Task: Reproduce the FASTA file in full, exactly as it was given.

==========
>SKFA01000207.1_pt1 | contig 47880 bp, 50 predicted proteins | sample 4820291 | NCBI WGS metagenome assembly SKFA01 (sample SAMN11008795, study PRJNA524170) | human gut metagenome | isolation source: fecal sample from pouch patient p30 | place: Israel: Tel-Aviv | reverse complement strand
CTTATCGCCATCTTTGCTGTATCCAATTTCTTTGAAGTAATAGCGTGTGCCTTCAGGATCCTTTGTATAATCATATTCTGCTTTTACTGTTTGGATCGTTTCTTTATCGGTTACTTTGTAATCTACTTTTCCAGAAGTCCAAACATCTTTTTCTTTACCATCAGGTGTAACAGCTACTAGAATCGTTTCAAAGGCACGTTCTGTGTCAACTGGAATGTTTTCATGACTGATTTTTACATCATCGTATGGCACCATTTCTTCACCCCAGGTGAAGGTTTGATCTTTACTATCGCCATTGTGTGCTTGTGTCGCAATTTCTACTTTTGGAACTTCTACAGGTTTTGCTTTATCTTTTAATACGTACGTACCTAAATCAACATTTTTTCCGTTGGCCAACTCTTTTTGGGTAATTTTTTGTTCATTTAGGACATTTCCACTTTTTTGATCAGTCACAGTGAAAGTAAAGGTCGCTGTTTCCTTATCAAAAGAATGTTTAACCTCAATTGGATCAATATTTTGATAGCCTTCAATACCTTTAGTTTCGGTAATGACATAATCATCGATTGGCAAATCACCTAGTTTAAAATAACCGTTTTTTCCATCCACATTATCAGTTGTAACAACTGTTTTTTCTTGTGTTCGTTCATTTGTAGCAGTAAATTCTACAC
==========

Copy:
>SKFA01000207.1_pt1 | contig 47880 bp, 50 predicted proteins | sample 4820291 | NCBI WGS metagenome assembly SKFA01 (sample SAMN11008795, study PRJNA524170) | human gut metagenome | isolation source: fecal sample from pouch patient p30 | place: Israel: Tel-Aviv | reverse complement strand
CTTATCGCCATCTTTGCTGTATCCAATTTCTTTGAAGTAATAGCGTGTGCCTTCAGGATCCTTTGTATAATCATATTCTGCTTTTACTGTTTGGATCGTTTCTTTATCGGTTACTTTGTAATCTACTTTTCCAGAAGTCCAAACATCTTTTTCTTTACCATCAGGTGTAACAGCTACTAGAATCGTTTCAAAGGCACGTTCTGTGTCAACTGGAATGTTTTCATGACTGATTTTTACATCATCGTATGGCACCATTTCTTCACCCCAGGTGAAGGTTTGATCTTTACTATCGCCATTGTGTGCTTGTGTCGCAATTTCTACTTTTGGAACTTCTACAGGTTTTGCTTTATCTTTTAATACGTACGTACCTAAATCAACATTTTTTCCGTTGGCCAACTCTTTTTGGGTAATTTTTTGTTCATTTAGGACATTTCCACTTTTTTGATCAGTCACAGTGAAAGTAAAGGTCGCTGTTTCCTTATCAAAAGAATGTTTAACCTCAATTGGATCAATATTTTGATAGCCTTCAATACCTTTAGTTTCGGTAATGACATAATCATCGATTGGCAAATCACCTAGTTTAAAATAACCGTTTTTTCCATCCACATTATCAGTTGTAACAACTGTTTTTTCTTGTGTTCGTTCATTTGTAGCAGTAAATTCTACAC